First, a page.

Saturday, January 21, 2012

Occupy the Courts!

I had the privilege of speaking to about 200 people outside the 9th Circuit Court building in San Francisco yesterday as part of Occupy the Courts (this is despite the rain).  Up the street in the financial district thousands were marching about and closing down banks on a day of action called Occupy Wall Street West.  It was all connected.  Two years ago the Citizens United ruling – which allowed corporations to give large sums of money to politicians – came down and an already flawed democracy got even worse.  You could say that decision was like the fox in the henhouse deciding that gluttony is ok – a country where wealth is more consolidated than it has ever been had its highest court declare that big money is free to use it's money to subvert democracy as much as it wants.

Here is more or less what I said:

First, since I was speaking for the National Lawyers Guild, I mentioned the group and the part of our founding document that says human rights should be regarded as more sacred than property interests. The Citizens United case is a classic example of the clash between the two and our federal courts proved they are incapable of protecting human rights over property interests.

Corporations are human creations; they are legal entities – created by the state, given certain privileges by the state, and regulated by the state. Unlike human beings, they can live forever; Unlike all of us, many of them make billions of dollars and may pay little or no taxes. There is no reason why they're spending on politics can't be limited through democratic means. Nonprofit organizations are limited in their political spending. Churches and charitable organizations are limited. So why not for-profit corporations?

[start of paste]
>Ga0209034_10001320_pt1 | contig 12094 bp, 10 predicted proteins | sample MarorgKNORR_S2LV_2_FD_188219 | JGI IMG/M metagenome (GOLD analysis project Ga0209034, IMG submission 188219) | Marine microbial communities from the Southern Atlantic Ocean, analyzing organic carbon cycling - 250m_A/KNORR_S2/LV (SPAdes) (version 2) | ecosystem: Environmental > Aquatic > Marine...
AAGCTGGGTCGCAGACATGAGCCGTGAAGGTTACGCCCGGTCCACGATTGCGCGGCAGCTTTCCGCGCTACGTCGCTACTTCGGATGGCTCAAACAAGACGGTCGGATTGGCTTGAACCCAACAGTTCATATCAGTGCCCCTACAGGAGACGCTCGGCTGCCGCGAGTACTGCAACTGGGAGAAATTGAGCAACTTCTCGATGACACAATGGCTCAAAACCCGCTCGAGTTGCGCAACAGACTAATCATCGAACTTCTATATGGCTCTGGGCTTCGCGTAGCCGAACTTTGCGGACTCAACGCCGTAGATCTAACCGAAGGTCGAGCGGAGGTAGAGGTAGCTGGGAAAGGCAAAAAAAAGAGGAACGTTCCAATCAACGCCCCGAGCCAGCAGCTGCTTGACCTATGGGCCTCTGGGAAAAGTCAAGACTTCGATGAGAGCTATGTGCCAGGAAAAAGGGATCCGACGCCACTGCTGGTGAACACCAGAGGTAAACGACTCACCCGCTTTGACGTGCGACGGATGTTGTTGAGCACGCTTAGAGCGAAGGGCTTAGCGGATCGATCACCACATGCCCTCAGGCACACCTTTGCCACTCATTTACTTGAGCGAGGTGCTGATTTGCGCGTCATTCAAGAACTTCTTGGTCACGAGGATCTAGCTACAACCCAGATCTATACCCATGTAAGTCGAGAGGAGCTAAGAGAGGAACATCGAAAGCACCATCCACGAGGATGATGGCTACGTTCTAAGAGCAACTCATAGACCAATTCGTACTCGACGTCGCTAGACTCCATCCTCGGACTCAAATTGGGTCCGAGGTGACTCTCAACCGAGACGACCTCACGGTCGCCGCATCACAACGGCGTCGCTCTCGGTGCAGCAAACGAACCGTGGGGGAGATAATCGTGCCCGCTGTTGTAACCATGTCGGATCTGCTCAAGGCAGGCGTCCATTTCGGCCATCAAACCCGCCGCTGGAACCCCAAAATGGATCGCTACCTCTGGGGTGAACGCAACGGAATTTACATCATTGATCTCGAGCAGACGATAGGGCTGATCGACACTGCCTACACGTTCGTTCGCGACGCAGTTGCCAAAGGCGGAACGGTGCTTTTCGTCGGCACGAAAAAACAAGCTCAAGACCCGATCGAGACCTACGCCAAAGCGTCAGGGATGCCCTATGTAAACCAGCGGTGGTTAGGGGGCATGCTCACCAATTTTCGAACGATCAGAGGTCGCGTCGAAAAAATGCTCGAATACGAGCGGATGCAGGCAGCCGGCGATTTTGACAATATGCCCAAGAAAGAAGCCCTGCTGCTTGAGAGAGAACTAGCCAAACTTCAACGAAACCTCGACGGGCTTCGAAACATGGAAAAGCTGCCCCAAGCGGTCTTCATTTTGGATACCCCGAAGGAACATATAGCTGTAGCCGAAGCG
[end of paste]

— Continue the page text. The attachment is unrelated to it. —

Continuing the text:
All of us ordinary human beings face time, place, and manner restrictions – many of which I disagree with (and even if I think there are some fair time/place/manner restrictions; they are often enforced in a discriminatory or arbitrary way against ordinary people).   Nonetheless, these courts have largely condoned such restrictions because there is a compelling state interest. Permit requirements, amplified sound restrictions, free speech zones, and nuisance laws – these are the hurdles to free speech most burdensome to us non-corporations. There is no more compelling interest than protecting democracy.

I asked the people assembled "who here likes democracy?"  The response was unanimous.